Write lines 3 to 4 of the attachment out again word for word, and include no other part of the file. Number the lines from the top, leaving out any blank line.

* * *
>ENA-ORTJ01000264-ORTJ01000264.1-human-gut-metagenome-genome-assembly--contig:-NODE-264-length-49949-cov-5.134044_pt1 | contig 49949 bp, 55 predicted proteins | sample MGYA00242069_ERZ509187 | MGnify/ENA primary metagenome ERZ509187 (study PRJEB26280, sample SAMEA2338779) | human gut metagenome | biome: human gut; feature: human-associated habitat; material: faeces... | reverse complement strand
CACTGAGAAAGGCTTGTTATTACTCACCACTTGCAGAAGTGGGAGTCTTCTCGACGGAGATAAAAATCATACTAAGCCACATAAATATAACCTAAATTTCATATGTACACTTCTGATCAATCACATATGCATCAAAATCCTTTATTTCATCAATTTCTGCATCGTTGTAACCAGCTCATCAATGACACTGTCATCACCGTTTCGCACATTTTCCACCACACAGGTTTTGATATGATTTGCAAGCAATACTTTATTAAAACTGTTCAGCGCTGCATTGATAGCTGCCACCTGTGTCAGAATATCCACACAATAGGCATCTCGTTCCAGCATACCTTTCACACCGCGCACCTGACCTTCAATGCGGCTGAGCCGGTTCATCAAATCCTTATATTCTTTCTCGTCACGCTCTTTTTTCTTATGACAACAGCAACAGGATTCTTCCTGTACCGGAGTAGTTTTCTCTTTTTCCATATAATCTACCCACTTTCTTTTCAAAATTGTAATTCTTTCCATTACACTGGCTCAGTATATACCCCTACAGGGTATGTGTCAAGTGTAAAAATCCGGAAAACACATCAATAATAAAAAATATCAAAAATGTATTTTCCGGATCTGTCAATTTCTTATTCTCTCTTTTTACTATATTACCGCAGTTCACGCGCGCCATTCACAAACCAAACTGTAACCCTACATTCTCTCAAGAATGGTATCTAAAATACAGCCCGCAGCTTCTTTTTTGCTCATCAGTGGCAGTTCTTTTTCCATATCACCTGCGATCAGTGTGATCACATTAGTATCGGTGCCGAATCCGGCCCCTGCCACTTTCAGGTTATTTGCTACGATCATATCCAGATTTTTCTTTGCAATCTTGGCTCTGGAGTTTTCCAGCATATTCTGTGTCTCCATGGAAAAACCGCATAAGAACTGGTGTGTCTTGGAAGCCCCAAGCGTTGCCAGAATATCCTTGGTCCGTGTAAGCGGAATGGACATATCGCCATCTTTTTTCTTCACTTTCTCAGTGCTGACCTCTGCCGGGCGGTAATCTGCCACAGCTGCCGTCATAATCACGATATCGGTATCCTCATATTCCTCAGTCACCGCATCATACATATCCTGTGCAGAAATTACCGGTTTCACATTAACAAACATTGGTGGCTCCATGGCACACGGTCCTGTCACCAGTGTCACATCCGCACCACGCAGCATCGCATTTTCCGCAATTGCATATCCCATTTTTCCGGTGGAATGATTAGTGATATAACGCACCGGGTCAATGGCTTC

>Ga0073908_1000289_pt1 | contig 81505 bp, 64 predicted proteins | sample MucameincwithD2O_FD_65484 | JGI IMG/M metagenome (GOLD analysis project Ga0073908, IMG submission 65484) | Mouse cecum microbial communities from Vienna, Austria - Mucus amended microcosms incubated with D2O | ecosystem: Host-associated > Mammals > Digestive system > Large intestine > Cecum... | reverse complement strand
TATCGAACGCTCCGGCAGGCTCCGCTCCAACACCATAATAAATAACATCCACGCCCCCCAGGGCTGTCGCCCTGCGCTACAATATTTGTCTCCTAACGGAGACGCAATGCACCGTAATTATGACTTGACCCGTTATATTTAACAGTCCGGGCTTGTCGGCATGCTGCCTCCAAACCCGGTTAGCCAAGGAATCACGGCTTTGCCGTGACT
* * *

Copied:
>Ga0073908_1000289_pt1 | contig 81505 bp, 64 predicted proteins | sample MucameincwithD2O_FD_65484 | JGI IMG/M metagenome (GOLD analysis project Ga0073908, IMG submission 65484) | Mouse cecum microbial communities from Vienna, Austria - Mucus amended microcosms incubated with D2O | ecosystem: Host-associated > Mammals > Digestive system > Large intestine > Cecum... | reverse complement strand
TATCGAACGCTCCGGCAGGCTCCGCTCCAACACCATAATAAATAACATCCACGCCCCCCAGGGCTGTCGCCCTGCGCTACAATATTTGTCTCCTAACGGAGACGCAATGCACCGTAATTATGACTTGACCCGTTATATTTAACAGTCCGGGCTTGTCGGCATGCTGCCTCCAAACCCGGTTAGCCAAGGAATCACGGCTTTGCCGTGACT